Norfolk Southern Railway, the operator of the train that derailed in East Palestine, said in a statement Monday that 15,000 pounds of contaminated soil, equal to seven-and-a-half tons, and 1.5 million gallons of contaminated water have been excavated.
It comes more than two weeks after the accident, which raised significant concerns after it was discovered that several cars were carrying dangerous materials on board.
Some of those materials, including vinyl chloride, ethyl acrylate and isobutylene, are considered to be very toxic -- possibly carcinogenic -- and could be unsafe for both residents and the environment.
The Environmental Protection Agency said Tuesday it intends to compel Norfolk Southern to pay for all cleaning if it fails to complete any actions the agency deems necessary.
Norfolk Southern will be required to continue cleaning up the contaminated soil and water and transport it safely; reimburse EPA for cleaning services; and attend public meetings at EPA's request and share information. If Norfolk Southern does not comply, it will be ordered to pay triple the cost.
"Let me also be crystal clear. Norfolk Southern will pay for cleaning up the mess that they created and the trauma that they inflicted on this community and impacted Beaver County residents," EPA Administrator Michael Regan said during a press conference Tuesday afternoon. "Today I'm announcing that EPA is ordering Norfolk Southern to conduct all necessary actions associated with the cleanup from the East Palestine train derailment."
He added, "Folks, I know this order cannot undo the nightmare that families in this town have been living with, but it will begin to deliver much needed justice for the pain that Norfolk Southern has caused."
During the same press conference, Gov. Mike DeWine of Ohio and Gov. Josh Shapiro of Pennsylvania revealed their attorneys general are considering legal action against Norfolk Southern, a potential addition to the steep financial penalties federal officials say they are levying against the railroad company.
The company, however, did not say which chemicals were found in either the soil or the water that was removed.
Norfolk Southern said the material "will be transported to landfills and disposal facilities that are designed to accept it safely in accordance with state and federal regulations."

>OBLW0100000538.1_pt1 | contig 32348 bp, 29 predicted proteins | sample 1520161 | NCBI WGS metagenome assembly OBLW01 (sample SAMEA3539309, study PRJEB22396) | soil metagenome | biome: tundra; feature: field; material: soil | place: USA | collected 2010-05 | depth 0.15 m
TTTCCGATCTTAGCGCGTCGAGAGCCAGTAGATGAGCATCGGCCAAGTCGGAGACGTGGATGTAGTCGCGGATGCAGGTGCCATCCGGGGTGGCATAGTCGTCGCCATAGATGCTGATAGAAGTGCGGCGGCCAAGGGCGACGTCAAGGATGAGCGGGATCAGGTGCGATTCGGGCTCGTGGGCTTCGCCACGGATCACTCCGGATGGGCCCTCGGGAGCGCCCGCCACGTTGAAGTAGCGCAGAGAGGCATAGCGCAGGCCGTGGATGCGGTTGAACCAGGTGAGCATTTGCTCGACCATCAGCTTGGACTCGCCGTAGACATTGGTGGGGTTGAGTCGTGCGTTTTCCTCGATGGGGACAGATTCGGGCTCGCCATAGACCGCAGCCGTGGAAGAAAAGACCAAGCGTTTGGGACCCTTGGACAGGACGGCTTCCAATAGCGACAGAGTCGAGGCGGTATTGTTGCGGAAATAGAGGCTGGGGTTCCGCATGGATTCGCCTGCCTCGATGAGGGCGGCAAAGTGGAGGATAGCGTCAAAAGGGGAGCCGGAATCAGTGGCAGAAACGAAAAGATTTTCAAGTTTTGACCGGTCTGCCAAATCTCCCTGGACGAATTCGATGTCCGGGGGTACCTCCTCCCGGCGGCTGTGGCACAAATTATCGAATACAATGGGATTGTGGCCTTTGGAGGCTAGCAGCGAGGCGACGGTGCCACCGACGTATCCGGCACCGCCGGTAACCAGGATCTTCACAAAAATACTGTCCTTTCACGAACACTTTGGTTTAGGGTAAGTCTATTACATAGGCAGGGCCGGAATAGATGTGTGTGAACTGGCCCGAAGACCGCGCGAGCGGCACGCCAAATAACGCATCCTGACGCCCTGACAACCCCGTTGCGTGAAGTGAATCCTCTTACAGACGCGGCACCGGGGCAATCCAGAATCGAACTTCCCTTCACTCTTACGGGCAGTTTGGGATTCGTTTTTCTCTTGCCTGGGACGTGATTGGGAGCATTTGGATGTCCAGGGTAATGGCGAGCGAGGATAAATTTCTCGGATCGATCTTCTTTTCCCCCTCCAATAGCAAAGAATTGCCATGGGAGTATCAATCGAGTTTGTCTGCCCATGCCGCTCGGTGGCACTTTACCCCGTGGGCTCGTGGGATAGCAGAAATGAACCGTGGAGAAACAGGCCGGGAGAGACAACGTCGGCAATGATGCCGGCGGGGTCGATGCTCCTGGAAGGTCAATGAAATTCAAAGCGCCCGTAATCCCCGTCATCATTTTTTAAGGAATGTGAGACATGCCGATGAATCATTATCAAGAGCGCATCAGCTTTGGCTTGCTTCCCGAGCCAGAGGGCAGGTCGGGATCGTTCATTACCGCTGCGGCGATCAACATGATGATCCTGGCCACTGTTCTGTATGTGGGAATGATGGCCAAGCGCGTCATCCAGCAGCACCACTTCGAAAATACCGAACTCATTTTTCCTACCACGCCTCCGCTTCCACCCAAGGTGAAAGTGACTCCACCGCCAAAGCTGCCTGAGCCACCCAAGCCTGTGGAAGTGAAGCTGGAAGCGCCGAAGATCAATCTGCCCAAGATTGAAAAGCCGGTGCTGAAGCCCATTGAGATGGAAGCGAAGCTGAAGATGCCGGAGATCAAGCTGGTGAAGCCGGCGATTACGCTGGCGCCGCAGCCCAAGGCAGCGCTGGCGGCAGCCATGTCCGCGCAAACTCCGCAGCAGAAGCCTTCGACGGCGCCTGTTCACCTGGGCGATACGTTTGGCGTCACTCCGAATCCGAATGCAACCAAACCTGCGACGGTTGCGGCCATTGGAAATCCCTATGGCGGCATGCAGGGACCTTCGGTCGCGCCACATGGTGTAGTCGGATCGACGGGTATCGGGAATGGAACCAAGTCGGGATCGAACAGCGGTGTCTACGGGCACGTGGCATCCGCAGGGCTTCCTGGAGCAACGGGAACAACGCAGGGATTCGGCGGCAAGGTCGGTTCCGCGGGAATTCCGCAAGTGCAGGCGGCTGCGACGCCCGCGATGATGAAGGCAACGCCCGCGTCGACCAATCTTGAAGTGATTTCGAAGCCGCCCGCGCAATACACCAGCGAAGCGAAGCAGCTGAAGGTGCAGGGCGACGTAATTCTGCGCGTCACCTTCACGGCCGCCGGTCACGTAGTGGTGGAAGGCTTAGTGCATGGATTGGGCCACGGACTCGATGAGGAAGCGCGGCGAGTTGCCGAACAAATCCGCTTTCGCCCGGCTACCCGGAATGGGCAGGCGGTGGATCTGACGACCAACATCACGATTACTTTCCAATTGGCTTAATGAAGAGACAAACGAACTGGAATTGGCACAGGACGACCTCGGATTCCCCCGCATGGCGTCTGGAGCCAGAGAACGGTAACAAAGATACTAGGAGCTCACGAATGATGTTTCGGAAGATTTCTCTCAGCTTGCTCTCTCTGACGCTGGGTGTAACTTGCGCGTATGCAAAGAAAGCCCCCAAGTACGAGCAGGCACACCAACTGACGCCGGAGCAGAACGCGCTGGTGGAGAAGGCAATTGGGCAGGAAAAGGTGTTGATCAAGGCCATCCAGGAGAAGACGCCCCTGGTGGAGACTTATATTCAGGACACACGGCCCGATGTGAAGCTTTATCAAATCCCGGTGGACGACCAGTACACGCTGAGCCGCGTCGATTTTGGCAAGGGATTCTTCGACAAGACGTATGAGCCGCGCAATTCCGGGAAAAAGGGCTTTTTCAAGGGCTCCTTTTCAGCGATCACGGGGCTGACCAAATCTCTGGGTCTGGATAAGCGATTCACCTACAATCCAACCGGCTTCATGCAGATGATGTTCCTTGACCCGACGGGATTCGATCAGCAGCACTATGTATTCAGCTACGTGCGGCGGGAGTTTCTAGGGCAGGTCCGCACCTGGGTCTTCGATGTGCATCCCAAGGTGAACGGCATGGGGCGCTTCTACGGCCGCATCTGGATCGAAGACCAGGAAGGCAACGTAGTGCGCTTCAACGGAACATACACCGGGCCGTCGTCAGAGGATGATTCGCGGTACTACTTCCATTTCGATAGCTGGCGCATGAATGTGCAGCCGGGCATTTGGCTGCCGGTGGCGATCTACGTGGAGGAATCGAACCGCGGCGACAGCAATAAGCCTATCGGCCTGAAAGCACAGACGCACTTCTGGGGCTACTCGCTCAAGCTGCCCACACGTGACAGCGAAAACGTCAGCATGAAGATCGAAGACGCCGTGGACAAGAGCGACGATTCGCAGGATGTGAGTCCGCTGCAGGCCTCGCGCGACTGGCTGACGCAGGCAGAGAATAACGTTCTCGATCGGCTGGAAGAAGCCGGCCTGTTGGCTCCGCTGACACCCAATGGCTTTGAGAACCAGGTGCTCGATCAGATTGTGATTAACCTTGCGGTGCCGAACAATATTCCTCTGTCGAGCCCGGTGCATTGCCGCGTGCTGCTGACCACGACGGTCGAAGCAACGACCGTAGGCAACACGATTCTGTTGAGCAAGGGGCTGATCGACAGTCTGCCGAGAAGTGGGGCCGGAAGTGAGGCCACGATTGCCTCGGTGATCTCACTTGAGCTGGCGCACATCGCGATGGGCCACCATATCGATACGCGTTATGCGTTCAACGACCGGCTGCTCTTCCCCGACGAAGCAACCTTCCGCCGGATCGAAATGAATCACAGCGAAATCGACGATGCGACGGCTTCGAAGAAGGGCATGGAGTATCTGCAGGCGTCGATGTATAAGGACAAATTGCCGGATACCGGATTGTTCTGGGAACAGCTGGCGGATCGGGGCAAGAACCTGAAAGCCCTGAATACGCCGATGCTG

Meanwhile, a series of pumps are rerouting Sulpher Run, a 3.5-mile stream, around the derailment site. The affected portions of the stream have been dammed to protect the downstream water, according to the company.
"Environmental teams" are treating the impacted portions with booms, aeration and carbon filtration units and working with experts on soil and groundwater collection, Norfolk Southern said.
The excavation teams are reportedly working with stream experts to cultivate a plan in case stream banks or sediment remain contaminated.
Additionally, Norfolk Southern said the "majority" of the hazardous rail cars have been decontaminated and those cars are being held onsite so that the National Transportation Safety Board can proceed with its investigation, after which the cars will be scrapped and moved for disposal.
In a statement, Norfolk Southern said its financial assistance to the East Palestine community has "surpassed serving more than 2,200 families."
"Since establishing the FAC Feb. 4, the company has made more than $3.4 million in direct payments to citizens impacted by the incident," the company said.
Norfolk Southern also announced it is designating one of its local railroaders who lives in East Palestine a "dedicated community liaison" for the ongoing recovery efforts.
This "liaison" gig is a one-year assignment, the company said -- with a $1 million budget.
"I want residents of East Palestine to know that Norfolk Southern will be in their community to help for as long as needed," Norfolk Southern CEO Alan Shaw said in a statement Monday night. "Our new community liaison is a Norfolk Southern employee and resident of East Palestine. He will be an advocate for the community with a direct line to me and our senior leadership team."
The company also repeatedly touted its financial commitment so far to East Palestine, which stands at more than $5.6 million.
Aside from the $1 million for the community liaison, there is $3.4 million in direct financial assistance to families; $1 million for a community assistance fund and $220,000 reimbursement to fund new equipment for first responders.
The news comes as a medical clinic in East Palestine opens on Tuesday to address health concerns and questions raised by residents.
At the clinic, residents will be able to receive a health assessment to see if they are suffering from exposure symptoms. If needed, clinicians will make referrals for patients. The clinic will open at noon on Tuesday and remain open every day through Saturday.